Hotel owners and managers voiced concerns about tedious licensing processes during a BVI Chamber of Commerce and Hotel Association meeting last Thursday afternoon where three hotels and other businesses were represented.

“We believe the hospitality community has a voice, but we also have needs,” said Chaunci Cline, BVICCHA hospitality manager.

As the private sector is “coming back to [its] footing” after Hurricane Irma, she said, working together to overcome challenges involves addressing issues and creating solutions.

Hotel owners complained about the requirement to acquire several licences to stay in operation.

Ms. Cline said the BVICCHA has discussed a “one-stop shop” for all licences, providing a seamless application process as well as the option to apply for multi-year licences.

Liquor licence law

A proposal for alterations to liquor licences is “on its way” to the House of Assembly, she added.

Lawmakers introduced the Liquor Licences Act, 2018, to the HOA after it was approved by Cabinet in December. If passed, the act would grant liquor vendors longer licensing periods but also institute higher rates.

The bill would extend licensing periods from six months to one year and establish a licensing board to make decisions on liquor licence applications and renewals.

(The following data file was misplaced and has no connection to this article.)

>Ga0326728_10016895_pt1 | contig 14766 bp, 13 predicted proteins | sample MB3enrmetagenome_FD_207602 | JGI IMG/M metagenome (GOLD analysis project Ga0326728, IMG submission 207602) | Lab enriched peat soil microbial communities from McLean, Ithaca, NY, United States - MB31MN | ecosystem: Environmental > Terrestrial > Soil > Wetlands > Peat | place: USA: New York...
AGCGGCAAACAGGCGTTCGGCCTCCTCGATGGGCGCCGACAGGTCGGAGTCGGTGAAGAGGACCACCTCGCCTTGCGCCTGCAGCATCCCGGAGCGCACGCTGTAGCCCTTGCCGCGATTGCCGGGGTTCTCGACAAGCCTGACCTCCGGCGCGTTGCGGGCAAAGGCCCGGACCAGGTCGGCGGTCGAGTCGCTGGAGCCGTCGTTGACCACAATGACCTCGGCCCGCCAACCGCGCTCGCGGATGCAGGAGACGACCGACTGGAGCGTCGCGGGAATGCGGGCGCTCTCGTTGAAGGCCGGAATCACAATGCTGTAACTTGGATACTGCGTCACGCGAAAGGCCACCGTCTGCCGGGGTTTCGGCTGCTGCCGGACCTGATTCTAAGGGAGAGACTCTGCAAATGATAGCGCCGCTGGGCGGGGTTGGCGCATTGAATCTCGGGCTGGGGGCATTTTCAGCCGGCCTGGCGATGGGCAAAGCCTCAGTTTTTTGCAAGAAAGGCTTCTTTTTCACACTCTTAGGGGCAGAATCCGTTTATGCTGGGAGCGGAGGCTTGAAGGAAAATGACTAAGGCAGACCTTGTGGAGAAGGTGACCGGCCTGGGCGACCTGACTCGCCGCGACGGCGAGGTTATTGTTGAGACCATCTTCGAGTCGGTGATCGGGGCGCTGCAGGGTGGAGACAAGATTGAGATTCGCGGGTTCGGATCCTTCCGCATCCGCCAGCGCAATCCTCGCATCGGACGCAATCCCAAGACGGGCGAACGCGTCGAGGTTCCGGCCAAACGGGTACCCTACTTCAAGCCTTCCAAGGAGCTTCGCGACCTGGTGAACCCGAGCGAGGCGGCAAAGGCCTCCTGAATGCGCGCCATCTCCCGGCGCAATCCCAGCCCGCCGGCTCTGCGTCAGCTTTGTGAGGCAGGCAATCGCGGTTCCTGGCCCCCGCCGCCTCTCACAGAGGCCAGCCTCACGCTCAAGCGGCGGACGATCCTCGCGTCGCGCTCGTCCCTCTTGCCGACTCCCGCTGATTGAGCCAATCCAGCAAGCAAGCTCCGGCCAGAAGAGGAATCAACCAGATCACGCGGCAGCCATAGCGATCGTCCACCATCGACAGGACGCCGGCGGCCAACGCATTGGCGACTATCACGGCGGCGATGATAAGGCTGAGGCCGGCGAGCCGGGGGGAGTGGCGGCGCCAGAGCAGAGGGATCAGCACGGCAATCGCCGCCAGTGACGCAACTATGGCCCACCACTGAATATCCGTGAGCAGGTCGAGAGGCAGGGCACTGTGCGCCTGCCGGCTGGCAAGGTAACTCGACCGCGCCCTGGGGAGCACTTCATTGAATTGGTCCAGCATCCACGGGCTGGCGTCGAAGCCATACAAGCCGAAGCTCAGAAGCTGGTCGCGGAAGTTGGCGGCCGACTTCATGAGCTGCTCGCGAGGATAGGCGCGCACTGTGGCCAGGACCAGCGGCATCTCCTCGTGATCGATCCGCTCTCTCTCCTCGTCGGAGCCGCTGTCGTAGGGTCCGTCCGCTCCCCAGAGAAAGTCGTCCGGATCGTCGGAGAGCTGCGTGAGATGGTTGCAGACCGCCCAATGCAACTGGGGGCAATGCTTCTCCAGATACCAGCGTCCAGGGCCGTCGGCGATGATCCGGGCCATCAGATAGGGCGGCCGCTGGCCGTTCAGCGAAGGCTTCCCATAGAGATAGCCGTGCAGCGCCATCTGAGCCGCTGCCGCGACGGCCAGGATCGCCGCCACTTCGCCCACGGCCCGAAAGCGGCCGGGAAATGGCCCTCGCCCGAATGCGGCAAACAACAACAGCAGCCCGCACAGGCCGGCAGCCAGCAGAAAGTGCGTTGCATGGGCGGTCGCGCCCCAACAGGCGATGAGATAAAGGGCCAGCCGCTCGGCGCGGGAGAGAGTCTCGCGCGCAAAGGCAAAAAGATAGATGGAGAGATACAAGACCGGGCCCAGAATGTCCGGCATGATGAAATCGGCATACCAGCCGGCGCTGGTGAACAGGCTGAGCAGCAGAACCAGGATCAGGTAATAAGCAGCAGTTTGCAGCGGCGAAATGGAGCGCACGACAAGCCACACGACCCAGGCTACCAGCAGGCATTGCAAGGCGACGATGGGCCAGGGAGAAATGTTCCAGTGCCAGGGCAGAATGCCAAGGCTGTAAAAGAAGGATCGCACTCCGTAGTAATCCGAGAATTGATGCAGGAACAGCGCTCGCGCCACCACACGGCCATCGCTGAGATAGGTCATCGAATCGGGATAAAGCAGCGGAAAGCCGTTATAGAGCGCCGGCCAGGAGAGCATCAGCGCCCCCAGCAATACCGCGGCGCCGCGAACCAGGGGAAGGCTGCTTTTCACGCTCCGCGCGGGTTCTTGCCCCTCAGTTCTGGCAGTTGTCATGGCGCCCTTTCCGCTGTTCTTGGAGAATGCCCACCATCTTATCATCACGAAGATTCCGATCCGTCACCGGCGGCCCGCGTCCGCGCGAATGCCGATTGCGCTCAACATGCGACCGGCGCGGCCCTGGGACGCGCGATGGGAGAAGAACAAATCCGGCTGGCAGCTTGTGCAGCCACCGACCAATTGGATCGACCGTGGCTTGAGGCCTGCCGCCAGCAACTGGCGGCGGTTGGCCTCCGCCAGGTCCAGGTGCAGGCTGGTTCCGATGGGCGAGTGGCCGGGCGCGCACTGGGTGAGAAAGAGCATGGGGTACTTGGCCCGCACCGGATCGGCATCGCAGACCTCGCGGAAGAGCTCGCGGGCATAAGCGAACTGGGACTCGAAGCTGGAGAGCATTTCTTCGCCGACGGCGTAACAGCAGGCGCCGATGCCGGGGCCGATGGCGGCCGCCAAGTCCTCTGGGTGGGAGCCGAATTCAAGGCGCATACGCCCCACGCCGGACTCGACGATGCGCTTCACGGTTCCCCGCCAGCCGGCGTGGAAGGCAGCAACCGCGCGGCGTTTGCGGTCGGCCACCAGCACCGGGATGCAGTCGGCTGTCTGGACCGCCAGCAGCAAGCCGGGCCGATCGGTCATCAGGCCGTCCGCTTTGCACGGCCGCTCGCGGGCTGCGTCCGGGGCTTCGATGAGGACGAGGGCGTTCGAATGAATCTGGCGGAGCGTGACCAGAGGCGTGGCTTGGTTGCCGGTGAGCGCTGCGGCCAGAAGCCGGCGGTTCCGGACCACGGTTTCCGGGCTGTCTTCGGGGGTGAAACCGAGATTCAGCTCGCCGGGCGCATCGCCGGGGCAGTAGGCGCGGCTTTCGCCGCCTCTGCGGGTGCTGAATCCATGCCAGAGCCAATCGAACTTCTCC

Currently, liquor licence holders have to appear before a licensing magistrate on two specific days out of the year to request a permit. To obtain a new licence, they must first submit the form to six different departments, then appear before court with proper documentation, and finally the Inland Revenue Department issues a licence once the fee is paid.

Under the act proposed in 2018, liquor licences would be issued for one year and cost hotels anywhere from $250 to $1,000 depending on the number of rooms in the establishment. This is an increase from fees ranging between $100 and $300.

Meanwhile, a restaurant licence would cost $500, a bar licence $300, and a beer licence $150.

Lawmakers have a long history of pledging to modernise the territory’s liquor licensing laws, including the bill in their legislative agendas in 2014 2016 and 2018.

Since the general election on Feb. 25, however, the bill has not been reintroduced.


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